While unresolved questions of U.S. sanctions and Iranian capabilities remain, “we’re optimistic from a purely mathematical perspective” that “agreement is feasible,” the European official said. But “that’s only part of the answer. The rest is more political.”

At the highest political levels, each wants something that would make agreement far easier to sell at home but may be impossible for the other side to give. Iran seeks assurances that U.S. reentry into the nuclear deal would not be reversed, and sanctions would not be reimposed, by a future administration.

U.S. and European officials are less concerned — partly by necessity — about Iranian presidential elections scheduled for Friday. When the talks began in April, the election was seen as an informal deadline, particularly if a hard-liner emerged victorious.

The Biden administration wants Iran to explicitly agree that the deal would lead to follow-on negotiations over longer and stronger restrictions on its nuclear program, and over its ballistic missile programs, human rights record and alleged support for terrorist groups.

Now, with moderate candidates disqualified by Iran’s clerical leaders, the optimistic assessment has changed to a belief that Ayatollah Ali Khamenei and the electoral favorite, hard-line cleric Ebrahim Raisi, will want the massive economic boost of lifted sanctions.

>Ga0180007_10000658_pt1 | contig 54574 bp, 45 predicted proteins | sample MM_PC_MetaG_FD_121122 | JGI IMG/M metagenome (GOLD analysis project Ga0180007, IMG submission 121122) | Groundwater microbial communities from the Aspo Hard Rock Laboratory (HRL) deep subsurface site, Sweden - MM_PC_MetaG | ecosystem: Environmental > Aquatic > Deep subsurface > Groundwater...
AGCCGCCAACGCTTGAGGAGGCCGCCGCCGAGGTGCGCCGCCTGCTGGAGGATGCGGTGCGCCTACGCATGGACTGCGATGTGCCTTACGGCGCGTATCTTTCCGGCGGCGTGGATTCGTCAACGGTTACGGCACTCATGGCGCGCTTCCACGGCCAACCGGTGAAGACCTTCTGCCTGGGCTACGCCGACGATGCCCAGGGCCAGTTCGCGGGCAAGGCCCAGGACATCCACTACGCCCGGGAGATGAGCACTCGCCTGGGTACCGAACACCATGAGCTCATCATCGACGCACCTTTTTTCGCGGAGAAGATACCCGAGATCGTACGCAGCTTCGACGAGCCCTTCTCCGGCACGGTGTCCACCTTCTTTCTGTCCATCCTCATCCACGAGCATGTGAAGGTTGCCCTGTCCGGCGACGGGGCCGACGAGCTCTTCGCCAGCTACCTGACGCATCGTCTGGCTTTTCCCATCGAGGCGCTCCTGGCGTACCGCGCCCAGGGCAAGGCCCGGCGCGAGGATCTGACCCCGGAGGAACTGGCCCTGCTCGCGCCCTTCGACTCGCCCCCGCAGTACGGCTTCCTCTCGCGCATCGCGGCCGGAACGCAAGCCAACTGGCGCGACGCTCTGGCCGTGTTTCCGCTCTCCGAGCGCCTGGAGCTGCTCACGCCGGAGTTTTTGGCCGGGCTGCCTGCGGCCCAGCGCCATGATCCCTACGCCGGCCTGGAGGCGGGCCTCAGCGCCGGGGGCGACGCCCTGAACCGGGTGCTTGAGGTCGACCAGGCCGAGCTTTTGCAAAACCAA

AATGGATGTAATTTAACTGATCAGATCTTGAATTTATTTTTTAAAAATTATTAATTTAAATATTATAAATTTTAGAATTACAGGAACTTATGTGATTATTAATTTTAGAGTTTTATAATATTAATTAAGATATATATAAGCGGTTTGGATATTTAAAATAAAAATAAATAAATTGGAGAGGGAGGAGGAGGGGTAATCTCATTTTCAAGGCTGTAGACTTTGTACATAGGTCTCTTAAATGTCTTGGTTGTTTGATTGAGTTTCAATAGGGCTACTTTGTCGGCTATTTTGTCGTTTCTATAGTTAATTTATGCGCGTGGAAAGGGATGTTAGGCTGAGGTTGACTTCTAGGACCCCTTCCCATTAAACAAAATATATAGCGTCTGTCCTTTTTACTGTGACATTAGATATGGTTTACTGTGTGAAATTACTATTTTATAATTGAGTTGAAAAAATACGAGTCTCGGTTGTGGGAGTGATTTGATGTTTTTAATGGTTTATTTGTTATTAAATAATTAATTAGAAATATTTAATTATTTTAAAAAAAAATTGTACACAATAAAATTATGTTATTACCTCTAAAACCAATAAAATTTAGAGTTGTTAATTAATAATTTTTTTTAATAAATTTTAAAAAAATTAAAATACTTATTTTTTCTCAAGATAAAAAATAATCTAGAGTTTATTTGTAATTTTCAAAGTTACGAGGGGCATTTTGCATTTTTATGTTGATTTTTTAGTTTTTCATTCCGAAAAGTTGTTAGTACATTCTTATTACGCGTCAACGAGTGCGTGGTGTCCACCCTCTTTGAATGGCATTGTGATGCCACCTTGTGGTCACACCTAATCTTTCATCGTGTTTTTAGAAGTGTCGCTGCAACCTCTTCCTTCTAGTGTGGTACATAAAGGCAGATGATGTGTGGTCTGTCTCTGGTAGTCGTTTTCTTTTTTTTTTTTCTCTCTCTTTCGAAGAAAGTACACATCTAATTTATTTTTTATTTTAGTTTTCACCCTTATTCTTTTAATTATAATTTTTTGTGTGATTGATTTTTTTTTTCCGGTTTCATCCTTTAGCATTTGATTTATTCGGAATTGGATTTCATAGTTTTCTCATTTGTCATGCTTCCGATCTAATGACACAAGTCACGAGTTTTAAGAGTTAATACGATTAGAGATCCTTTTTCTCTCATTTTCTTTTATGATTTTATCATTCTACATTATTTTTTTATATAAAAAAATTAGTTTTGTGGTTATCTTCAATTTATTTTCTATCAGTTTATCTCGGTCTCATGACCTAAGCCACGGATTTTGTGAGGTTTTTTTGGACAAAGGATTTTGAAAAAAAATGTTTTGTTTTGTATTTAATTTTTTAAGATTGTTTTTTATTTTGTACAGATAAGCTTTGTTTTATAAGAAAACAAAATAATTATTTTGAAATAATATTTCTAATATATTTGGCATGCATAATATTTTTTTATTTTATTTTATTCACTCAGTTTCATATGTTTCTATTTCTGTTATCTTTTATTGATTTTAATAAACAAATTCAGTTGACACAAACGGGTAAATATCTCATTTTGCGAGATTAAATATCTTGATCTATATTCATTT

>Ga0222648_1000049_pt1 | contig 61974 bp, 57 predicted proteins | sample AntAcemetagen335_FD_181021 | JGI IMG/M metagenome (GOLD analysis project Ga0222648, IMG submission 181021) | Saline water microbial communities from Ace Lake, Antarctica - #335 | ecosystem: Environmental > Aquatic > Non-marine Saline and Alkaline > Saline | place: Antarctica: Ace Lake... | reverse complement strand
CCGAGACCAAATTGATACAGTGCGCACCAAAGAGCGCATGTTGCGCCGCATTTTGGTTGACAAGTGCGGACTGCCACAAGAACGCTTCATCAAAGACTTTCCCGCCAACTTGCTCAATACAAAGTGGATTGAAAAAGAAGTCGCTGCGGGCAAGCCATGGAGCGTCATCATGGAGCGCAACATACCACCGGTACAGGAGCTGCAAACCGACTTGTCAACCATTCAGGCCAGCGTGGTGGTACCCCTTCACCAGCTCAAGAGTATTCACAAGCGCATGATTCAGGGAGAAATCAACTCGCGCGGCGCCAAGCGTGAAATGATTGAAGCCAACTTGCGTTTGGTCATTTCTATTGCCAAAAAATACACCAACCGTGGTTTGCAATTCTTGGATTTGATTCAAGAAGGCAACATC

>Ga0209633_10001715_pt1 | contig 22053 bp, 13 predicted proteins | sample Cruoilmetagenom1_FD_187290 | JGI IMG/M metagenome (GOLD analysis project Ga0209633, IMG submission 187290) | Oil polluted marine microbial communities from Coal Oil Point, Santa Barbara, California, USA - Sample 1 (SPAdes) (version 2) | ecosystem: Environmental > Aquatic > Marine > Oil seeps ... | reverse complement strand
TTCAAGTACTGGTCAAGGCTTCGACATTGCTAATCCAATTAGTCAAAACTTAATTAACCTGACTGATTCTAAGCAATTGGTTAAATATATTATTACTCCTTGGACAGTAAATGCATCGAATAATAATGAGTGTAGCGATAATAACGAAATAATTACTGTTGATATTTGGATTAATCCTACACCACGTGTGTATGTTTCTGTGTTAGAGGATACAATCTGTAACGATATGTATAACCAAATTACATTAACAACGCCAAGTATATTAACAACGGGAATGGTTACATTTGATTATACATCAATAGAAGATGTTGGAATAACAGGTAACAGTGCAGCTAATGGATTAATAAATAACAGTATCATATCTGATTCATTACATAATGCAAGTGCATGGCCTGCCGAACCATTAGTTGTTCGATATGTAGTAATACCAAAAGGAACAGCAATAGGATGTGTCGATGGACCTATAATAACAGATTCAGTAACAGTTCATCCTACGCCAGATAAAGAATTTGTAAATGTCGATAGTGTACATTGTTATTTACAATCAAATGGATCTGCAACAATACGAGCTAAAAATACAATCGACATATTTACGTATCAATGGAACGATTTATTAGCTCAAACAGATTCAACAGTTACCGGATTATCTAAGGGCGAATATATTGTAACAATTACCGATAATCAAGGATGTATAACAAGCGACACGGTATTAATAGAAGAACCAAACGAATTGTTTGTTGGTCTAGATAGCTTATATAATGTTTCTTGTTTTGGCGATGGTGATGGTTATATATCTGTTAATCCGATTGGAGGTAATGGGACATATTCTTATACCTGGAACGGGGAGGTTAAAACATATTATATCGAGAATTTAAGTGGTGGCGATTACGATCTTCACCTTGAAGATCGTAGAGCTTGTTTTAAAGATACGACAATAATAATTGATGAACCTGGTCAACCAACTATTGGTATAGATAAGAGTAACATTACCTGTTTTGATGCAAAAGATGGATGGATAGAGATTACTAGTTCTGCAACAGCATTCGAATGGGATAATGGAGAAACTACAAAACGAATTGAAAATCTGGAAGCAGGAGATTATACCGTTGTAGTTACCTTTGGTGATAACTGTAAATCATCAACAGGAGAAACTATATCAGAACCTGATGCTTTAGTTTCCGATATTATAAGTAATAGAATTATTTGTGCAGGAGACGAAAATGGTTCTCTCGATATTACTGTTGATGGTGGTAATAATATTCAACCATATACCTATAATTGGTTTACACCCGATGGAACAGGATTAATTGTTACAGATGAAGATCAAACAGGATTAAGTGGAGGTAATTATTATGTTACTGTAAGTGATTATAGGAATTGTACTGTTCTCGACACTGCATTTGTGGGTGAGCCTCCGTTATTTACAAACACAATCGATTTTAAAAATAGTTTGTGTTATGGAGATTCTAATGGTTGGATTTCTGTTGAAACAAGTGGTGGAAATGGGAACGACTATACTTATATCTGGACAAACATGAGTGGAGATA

In moves Thursday that it said were not directly related to the nuclear talks, but acknowledged would show U.S. good faith, the administration lifted sanctions on two Iranian companies and three former government officials who were first designated in 2013 by the Obama administration.

The State Department said the measures, which it took along with the Treasury Department, were “a result of a verified change in status or behavior on the part of the sanctioned parties. These actions demonstrate our commitment to lifting sanctions in the event of a change in status or behavior by sanctioned persons.”